TRobinson465
Posts: 435
Joined: Thu May 12, 2016 5:29 pm
Location: United States

Re: Can a wholesale dismissal of Non-Theravada traditions result in Ariyupavadantaraya

Post by TRobinson465 » Sun Jul 29, 2018 5:33 pm

LuisR wrote:
Sun Jul 08, 2018 6:34 am


What scripture does Mahayana get the teaching on the four noble truths and the eightfold path from?
If im not mistaken i think Mahayana still takes the Pali Canon as scripture. they just also take the Mahayana Sutras as scripture in addition. So i would presume the same as us.
"Do not have blind faith, but also no blind criticism" - the 14th Dalai Lama

"At Varanasi, in the Deer Park at Isipatana, the Blessed One has set in motion the unexcelled Wheel of Dhamma that cannot be stopped by brahmins, devas, Maras, Brahmas or anyone in the cosmos." -Dhammacakkappavattana Sutta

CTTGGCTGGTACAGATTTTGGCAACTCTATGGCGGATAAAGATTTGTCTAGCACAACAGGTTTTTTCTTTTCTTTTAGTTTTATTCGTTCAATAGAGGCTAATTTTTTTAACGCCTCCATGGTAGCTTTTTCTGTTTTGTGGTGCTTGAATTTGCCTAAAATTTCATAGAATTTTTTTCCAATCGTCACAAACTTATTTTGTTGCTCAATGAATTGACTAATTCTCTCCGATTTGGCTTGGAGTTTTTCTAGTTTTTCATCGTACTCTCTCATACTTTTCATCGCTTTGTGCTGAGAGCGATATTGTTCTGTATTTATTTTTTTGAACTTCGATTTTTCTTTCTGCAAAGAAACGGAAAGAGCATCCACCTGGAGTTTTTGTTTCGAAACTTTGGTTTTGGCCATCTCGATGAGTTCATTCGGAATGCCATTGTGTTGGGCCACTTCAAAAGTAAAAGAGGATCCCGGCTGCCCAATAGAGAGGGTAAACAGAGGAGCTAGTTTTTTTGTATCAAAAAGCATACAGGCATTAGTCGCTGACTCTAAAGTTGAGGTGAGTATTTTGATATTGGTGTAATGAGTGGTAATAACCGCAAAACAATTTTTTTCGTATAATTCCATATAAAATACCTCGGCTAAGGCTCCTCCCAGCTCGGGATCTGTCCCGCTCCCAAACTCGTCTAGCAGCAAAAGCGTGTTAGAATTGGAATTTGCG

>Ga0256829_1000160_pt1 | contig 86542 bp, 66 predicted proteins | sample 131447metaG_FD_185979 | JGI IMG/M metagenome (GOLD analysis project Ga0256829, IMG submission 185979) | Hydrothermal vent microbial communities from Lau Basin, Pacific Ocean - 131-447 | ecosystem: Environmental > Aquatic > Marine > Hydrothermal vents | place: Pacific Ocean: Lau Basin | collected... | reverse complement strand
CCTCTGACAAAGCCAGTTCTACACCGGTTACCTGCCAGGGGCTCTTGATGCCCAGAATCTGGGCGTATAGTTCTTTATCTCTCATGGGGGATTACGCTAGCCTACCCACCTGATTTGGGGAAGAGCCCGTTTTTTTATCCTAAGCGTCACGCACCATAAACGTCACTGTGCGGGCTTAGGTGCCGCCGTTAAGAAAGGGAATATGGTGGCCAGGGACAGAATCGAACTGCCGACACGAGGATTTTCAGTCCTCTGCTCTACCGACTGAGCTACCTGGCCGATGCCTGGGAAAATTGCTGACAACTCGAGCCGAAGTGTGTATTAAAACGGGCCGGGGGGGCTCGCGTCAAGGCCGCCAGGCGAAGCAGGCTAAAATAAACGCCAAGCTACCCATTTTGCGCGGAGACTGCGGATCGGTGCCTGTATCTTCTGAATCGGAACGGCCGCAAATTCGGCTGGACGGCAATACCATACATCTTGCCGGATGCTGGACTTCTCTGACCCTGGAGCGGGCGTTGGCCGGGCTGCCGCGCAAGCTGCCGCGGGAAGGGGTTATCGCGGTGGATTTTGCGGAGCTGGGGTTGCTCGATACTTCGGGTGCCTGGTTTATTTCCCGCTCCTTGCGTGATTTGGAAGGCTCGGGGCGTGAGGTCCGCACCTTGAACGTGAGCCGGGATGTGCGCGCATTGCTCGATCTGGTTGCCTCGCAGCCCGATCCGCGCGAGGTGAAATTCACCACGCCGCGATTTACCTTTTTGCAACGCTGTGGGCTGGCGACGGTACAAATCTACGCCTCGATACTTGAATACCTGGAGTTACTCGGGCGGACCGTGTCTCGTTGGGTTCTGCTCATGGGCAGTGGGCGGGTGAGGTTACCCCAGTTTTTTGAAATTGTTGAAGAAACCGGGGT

markandeya
Posts: 204
Joined: Sat Jun 30, 2018 11:33 am

Re: Can a wholesale dismissal of Non-Theravada traditions result in Ariyupavadantaraya

Post by markandeya » Sun Jul 29, 2018 6:54 pm

TRobinson465 wrote:
Sun Jul 29, 2018 5:33 pm
LuisR wrote:
Sun Jul 08, 2018 6:34 am


What scripture does Mahayana get the teaching on the four noble truths and the eightfold path from?
If im not mistaken i think Mahayana still takes the Pali Canon as scripture. they just also take the Mahayana Sutras as scripture in addition. So i would presume the same as us.
Hi TRobinson465

You are right, the mahayana have their own tripitaka's the Chinese I understand has more sutras maybe the tibetan traditions also, they also include abhidharma, although I am not sure they use the Pali Language, either Sanskrit or Classical Chinese and Tibetan, which was a long period of translation.